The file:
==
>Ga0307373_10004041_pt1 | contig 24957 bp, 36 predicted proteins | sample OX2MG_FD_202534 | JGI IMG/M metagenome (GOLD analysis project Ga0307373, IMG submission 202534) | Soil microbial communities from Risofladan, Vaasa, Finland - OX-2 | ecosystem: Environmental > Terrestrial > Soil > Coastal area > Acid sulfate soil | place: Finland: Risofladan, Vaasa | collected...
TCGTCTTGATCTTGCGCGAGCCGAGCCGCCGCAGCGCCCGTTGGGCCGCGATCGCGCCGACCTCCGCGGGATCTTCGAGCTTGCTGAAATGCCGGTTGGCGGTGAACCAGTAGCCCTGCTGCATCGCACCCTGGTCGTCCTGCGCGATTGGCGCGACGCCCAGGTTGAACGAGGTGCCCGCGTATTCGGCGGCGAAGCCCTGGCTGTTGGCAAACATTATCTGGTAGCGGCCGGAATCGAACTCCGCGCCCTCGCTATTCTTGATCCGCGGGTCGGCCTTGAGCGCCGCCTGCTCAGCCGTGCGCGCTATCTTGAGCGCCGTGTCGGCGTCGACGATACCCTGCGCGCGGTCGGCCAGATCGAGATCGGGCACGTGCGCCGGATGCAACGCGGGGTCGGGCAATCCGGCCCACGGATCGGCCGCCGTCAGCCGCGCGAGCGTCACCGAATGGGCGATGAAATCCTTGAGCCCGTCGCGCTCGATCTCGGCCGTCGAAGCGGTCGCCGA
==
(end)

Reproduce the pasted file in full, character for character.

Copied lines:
>Ga0307373_10004041_pt1 | contig 24957 bp, 36 predicted proteins | sample OX2MG_FD_202534 | JGI IMG/M metagenome (GOLD analysis project Ga0307373, IMG submission 202534) | Soil microbial communities from Risofladan, Vaasa, Finland - OX-2 | ecosystem: Environmental > Terrestrial > Soil > Coastal area > Acid sulfate soil | place: Finland: Risofladan, Vaasa | collected...
TCGTCTTGATCTTGCGCGAGCCGAGCCGCCGCAGCGCCCGTTGGGCCGCGATCGCGCCGACCTCCGCGGGATCTTCGAGCTTGCTGAAATGCCGGTTGGCGGTGAACCAGTAGCCCTGCTGCATCGCACCCTGGTCGTCCTGCGCGATTGGCGCGACGCCCAGGTTGAACGAGGTGCCCGCGTATTCGGCGGCGAAGCCCTGGCTGTTGGCAAACATTATCTGGTAGCGGCCGGAATCGAACTCCGCGCCCTCGCTATTCTTGATCCGCGGGTCGGCCTTGAGCGCCGCCTGCTCAGCCGTGCGCGCTATCTTGAGCGCCGTGTCGGCGTCGACGATACCCTGCGCGCGGTCGGCCAGATCGAGATCGGGCACGTGCGCCGGATGCAACGCGGGGTCGGGCAATCCGGCCCACGGATCGGCCGCCGTCAGCCGCGCGAGCGTCACCGAATGGGCGATGAAATCCTTGAGCCCGTCGCGCTCGATCTCGGCCGTCGAAGCGGTCGCCGA